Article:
With both the drivers and constructors’ titles sealed, Formula One embarked on a triple-header in the Americas with races in the USA, Mexico City and Brazil. It might look like the 2023 season is hopping from one place to another without a context. However, as the last three weekends have shown, there are enough intriguing battles still left.
While the big prize in F1 is the driver’s title, it is the constructors’ standings that determine how the prize money is distributed among teams.
In that sense, the race between Mercedes and Ferrari for second in the standings will go down the wire, with the former ahead by just 20 points. Further down, Williams, AlphaTauri, Alfa Romeo and Haas are locked in a fight for the last four positions in the constructors’ title, with just 16 points separating the four teams. Each place is worth tens of millions of dollars. This battle has seen a massive change in fortunes for AlphaTauri as it moved from tenth to eighth in the last three rounds, with Daniel Ricciardo and Yuki Tsunoda banking some valuable points.
However, the most significant competitive fight for positions is between Sergio Perez and Lewis Hamilton as they try to finish second in the driver’s standings.
Two of the three events — USA and Brazil — were Sprint weekends, with an extra Sprint race on Saturdays. As it has been for the whole season, Max Verstappen ticked off everything in his sight, winning all three races, including the sprint events. While he had to work a bit in Austin, Texas, the other two weekends were relatively straightforward for the 2023 champion. En route to his third title, which he sealed in Qatar, Verstappen broke numerous records as he amassed race wins for fun.
The only thing he had left was for the most wins in a year — incidentally, a record he held after climbing the top step 15 times last year. With the hat-trick of wins in the Americas, Verstappen has won 17 of the 20 races, with two more to go in Las Vegas and Abu Dhabi.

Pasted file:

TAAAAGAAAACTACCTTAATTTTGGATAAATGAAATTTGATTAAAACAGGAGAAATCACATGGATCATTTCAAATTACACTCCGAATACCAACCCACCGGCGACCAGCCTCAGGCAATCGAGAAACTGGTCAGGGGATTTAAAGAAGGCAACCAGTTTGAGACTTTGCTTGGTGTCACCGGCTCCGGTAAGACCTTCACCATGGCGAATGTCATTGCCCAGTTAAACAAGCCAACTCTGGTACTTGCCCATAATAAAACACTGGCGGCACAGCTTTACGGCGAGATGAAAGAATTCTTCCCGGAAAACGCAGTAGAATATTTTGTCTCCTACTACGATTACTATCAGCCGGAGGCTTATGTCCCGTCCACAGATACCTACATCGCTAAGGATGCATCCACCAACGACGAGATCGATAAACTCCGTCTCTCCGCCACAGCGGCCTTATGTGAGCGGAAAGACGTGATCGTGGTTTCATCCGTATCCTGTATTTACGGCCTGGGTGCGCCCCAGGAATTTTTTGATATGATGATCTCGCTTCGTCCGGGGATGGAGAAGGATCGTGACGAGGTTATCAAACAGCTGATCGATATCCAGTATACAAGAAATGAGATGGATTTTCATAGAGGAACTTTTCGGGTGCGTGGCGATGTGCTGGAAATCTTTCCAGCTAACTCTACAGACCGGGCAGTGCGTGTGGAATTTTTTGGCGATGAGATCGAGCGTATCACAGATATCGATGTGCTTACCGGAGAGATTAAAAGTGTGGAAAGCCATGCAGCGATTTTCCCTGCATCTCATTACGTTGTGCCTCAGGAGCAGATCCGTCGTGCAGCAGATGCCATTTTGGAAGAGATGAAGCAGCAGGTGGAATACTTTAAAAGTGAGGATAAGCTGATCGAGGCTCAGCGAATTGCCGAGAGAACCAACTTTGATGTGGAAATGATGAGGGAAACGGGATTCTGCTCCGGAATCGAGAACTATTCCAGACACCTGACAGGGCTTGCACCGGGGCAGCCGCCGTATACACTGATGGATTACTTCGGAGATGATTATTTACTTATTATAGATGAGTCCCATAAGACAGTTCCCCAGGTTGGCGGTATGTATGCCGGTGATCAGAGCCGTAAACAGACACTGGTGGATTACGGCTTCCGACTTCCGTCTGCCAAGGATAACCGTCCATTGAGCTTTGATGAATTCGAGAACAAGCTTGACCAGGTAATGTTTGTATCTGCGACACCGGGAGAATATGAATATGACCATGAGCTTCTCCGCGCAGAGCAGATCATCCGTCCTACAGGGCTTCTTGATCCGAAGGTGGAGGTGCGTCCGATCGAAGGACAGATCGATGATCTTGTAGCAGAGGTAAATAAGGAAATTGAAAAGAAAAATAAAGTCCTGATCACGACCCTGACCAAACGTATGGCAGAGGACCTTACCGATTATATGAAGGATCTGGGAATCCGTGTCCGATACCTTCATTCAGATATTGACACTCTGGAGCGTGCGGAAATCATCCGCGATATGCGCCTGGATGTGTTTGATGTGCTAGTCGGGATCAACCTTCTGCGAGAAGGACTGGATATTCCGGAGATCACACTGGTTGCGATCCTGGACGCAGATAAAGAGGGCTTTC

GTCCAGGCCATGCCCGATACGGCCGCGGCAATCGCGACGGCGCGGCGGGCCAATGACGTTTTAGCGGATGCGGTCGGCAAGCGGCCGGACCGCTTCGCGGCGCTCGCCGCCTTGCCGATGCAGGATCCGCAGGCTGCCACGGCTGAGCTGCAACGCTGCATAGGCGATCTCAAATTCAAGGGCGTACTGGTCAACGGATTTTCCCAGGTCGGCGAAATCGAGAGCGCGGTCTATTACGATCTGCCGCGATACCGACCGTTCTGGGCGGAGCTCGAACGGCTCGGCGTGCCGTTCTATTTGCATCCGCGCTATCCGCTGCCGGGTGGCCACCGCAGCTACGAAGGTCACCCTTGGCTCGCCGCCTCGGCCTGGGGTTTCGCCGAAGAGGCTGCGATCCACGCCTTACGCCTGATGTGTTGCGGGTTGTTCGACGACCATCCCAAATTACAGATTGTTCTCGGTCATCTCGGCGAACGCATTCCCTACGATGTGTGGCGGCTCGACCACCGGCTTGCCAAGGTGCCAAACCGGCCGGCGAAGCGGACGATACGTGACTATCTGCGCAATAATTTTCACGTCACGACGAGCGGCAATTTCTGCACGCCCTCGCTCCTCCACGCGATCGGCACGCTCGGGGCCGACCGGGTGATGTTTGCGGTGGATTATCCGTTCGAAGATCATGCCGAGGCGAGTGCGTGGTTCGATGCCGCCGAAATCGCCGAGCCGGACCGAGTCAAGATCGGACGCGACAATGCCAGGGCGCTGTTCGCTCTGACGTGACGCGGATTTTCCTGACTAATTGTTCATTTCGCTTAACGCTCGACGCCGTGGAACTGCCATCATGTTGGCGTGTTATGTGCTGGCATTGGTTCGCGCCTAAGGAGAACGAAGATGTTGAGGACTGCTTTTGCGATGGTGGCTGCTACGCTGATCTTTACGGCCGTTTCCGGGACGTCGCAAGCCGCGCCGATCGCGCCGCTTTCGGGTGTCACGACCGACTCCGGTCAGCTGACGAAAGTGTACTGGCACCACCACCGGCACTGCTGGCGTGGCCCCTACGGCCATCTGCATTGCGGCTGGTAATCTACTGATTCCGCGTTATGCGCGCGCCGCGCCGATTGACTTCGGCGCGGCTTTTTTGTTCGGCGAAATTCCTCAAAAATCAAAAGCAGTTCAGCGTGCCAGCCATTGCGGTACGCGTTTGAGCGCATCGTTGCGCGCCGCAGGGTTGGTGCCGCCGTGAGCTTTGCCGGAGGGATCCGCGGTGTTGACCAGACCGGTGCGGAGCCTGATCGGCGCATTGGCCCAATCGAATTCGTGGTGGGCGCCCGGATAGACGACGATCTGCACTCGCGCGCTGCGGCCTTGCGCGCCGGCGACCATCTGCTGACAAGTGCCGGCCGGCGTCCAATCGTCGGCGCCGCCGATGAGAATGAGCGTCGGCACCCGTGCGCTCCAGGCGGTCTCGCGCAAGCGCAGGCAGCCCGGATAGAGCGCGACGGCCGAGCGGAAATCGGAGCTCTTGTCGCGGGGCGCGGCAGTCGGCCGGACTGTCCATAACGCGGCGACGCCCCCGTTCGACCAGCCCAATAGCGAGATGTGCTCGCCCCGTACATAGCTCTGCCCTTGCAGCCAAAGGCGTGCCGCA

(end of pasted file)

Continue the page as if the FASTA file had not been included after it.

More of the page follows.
With the three-time champion sailing into the distance, all eyes were on his teammate Perez. The fight between Perez and Hamilton is a microcosm of how well they have driven this year.
Perez, with the best car on the grid at his disposal, is struggling to nail the second place and has been poor for most of the season. At the same time, Hamilton has maximised his car’s potential and beaten his teammate George Russell comprehensively.
So when Hamilton finished second on the road in Austin, it seemed the fight would go down to the last race as he came within 20 points of Perez. But later, Hamilton and Ferrari’s Charles Leclerc were disqualified from the race after the post-race checks revealed their cars’ floor planks had worn more than the tolerance level allowed by the regulations. It helped Perez move up a place to fourth, and he held a 39-point lead.
At the following race in Mexico, the local hero got a brilliant start but, in his overzealousness, tried to win it all in the first corner and collided with Leclerc and retired within seconds of the race start, much to the disappointment of the sell-out crowd. To add salt to the wounds, his chief rival Hamilton fought back strongly, taking second in Perez’s home ground, narrowing the points gap.
While on the face of it, it doesn’t matter who finished second or third in the driver’s standings, Red Bull Racing has never had its drivers finish the year 1-2 in the championship. It is something team boss Christian Horner wants to achieve this year, considering the dominant machinery at their disposal.
Thankfully, Perez and Red Bull had one of their best outings in recent times at the Sao Paulo Grand Prix in Brazil, with the driver finishing fourth well ahead of Hamilton, whose Mercedes car struggled. Perez scored a third in the Sprint race and was on course to finish third in the Grand Prix before Fernando Alonso, whose Aston Martin too found some speed, managed to nick it on the last lap with a sensational overtake.
Perez now leads Hamilton by 32 points and can seal second place if he can continue the form he has shown recently. In a year in which his stock has nosedived to an all-time low, having got less than half the points of his teammate, to end up as vice-champion can be the balm that soothes the pain and helps him come back strongly next year.
Meanwhile, Francesco Bagnaia and Jorge Martin continued to trade blows in their see-saw fight for the rider’s crown, with the latter winning both the Sprint and main race in Thailand and narrowing the gap to the former. Bagnaia, the defending champion, had a poor outing in the Sprint race, finishing seventh before making a better effort on Sunday to take second place for the factory Ducati team. It was a welcome return to form for Martin after two poor outings in Indonesia and Australia, where he lost a lot of ground to his chief rival. With just three races to go, Bagnaia holds a slender 13-point lead and will need to be more clinical, considering if he wants to defend his crown.
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